If I was using fraction tiles to model this problem, I’d have to get two sets of fraction tiles because I’d need 4 of the ½ pieces, so since pattern blocks come in a big bucket, we don’t have this challenge! Additionally, fraction tiles are also imprinted with the part they represent, so there is no flexibility for using those pieces to represent another value as there are with pattern blocks.
Another benefit of using pattern blocks is that, when we get ready to talk about a whole number divided by a fraction, kids will already be familiar with the process and will actually be able to see how multiplication and division of fractions goes together. It’s like the fact families of addition and subtraction and how, when we teach the missing addend we see that addition and subtraction go hand in hand.
Using the pattern blocks, I’ll model how to tackle a whole number times a fraction problem. If we’re using the correct language for this, “four groups of half,” it will make a lot of sense. Let’s use the hexagon as the whole, then we have the red trapezoid as the ½, a blue rhombus would be a ⅓, and then we could just use the triangle simply as ⅙.
To begin, we wanted to see 4 groups of ½, so kids can pull over their ½ pieces, the trapezoids, until they have 4 trapezoids. Kids can then easily see, with the one whole hexagon as a reference, that 4 groups of ½, 4 trapezoids, is the same as 2 whole hexagons. For some more at-risk kids, they might want to actually match the trapezoids on top of the hexagons to solidify that concept of quantity. Kids can then play several other examples as they explore multiplication of fractions.
We always want to start with concrete because it gives students what’s called an imprint for them to refer back to later. That imprint could be you modeling under a document camera or my demo on a YouTube video. It could be remembering how they built it with a partner in class. Regardless of how they get it, they now have a memory of what it was that we were talking about.
So, for our 4th graders, it starts with getting the language right to understand what we’re really doing with fractions – “groups of” – and then starting with whole numbers and transitioning into whole number times fractions. This will get them ready for 5th grade standards, where they will be multiplying two fractions.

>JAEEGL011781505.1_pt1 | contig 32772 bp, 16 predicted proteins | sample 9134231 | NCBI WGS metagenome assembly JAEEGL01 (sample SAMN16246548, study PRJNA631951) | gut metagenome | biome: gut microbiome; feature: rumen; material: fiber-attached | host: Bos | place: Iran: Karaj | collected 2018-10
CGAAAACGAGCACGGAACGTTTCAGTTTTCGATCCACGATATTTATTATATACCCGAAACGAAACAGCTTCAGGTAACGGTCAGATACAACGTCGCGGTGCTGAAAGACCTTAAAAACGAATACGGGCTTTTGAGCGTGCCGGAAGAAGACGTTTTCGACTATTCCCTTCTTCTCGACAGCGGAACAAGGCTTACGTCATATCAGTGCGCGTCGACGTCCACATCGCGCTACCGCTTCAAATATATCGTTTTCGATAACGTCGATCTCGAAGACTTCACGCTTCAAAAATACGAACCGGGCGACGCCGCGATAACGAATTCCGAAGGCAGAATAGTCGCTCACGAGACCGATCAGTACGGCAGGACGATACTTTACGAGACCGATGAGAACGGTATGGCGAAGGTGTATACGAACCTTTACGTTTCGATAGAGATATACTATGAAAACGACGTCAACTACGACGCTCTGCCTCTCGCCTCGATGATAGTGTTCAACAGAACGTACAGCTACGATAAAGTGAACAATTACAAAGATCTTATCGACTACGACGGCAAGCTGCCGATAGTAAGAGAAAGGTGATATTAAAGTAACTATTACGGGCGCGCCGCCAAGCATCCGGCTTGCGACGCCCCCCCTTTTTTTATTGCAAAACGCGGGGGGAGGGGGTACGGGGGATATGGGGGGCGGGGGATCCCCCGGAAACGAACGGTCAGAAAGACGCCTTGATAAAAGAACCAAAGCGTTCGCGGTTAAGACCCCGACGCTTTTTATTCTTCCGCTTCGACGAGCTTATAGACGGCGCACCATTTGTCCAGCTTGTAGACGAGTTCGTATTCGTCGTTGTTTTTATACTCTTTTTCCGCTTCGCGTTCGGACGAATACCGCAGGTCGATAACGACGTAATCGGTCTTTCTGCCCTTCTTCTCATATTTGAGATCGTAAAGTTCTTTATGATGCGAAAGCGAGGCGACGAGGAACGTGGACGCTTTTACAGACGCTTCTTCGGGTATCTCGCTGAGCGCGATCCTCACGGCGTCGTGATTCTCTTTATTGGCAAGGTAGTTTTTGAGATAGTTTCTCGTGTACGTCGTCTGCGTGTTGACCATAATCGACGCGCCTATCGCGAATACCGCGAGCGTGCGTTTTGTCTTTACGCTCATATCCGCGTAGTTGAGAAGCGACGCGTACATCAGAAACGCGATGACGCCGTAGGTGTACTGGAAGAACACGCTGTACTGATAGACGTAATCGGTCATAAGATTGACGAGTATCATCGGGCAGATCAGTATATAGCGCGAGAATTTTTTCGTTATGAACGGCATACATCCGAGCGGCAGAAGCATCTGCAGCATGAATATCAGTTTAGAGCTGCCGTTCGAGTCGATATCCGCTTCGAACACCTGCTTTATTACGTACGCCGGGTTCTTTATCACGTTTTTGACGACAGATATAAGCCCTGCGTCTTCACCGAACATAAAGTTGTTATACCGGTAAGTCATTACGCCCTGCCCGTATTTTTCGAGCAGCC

Multiplying Two Fractions (5th Grade)
Again, it’s important to build as a strong foundation of conceptual knowledge as possible so kids have a plan for what they’re doing. We want to avoid teaching procedures that kids have to memorize without really understanding what’s going on.
In this video, we will walk through how to conceptually walk through an example of multiplying a fraction by a fraction. Let’s take ⅓ x ½. What is that really asking us? By now, our students shouldn’t be intimidated! They should feel confident knowing that it’s asking for ⅓ of ½.
You could definitely use area model papers for these example, or pattern blocks, or other materials, just make sure the manipulatives you choose match the fractions in the examples you’re using.
So, what is ⅓ of ½? I’m going to start with the half – the red trapezoid. Looking at that piece, I need to think about how I’m going to break it up into thirds or group of ⅓. They can’t think of the green triangle as ⅙ though, because we’re not talking about a whole piece, we’re looking at part of a whole. But looking at the trapezoid, students should see that we could fit three triangles onto the trapezoid and break that ½ up into three ⅓ pieces. Then, looking at the ⅓ pieces in relationship to the whole, we can see that ⅓ of ½ represents ⅙.
Throughout this process, I like to have the whole pattern block, the hexagon, visible to the students so they can know that they can connect that to the whole. As I break up the trapezoid, the triangles are ⅓ of the trapezoid, but when I give my final answer, it’s in relationship to the whole, which makes the triangles ⅙ again.
After we model this process of finding ⅓ of ½, we can ask students what they would do if we asked them to find ½ of ⅓? This gets students to think about the commutative property. We know that you’re probably still going to get the same answer of ⅙, but does the model look the same? No, it doesn’t. Just like if you had whole number multiplication problem like 5 x 6 and built an array. If I change it to 6 x 5, the commutative property says the answer will still be the same, but the picture will be different.
If we want to know what ½ of ⅓ is, we have to start with the blue rhombus, the ⅓ piece. When I look at that, I can take my triangle and lay it on top of the rhombus to see that it actually does represent ½ of the piece. But, when looking at the whole as a hexagon, the green triangle represents ⅙, which is the same as the previous problem.
Learn by Doing
I don’t think kids get enough time to explore different fractions with pattern blocks as we did in these videos. My encouragement to you as the teacher is to think of as many fraction multiplication problems as you can – not just in simple unit fractions of ⅓ and ⅙ and so forth, but fraction problems that will prompt your students to think in different ways as they use the pattern blocks in more versatile ways. Could you designate 2 hexagons as the whole? If so, that changes the pieces so that the trapezoid is worth ¼, the rhombus is ⅙, the triangles are 1/12.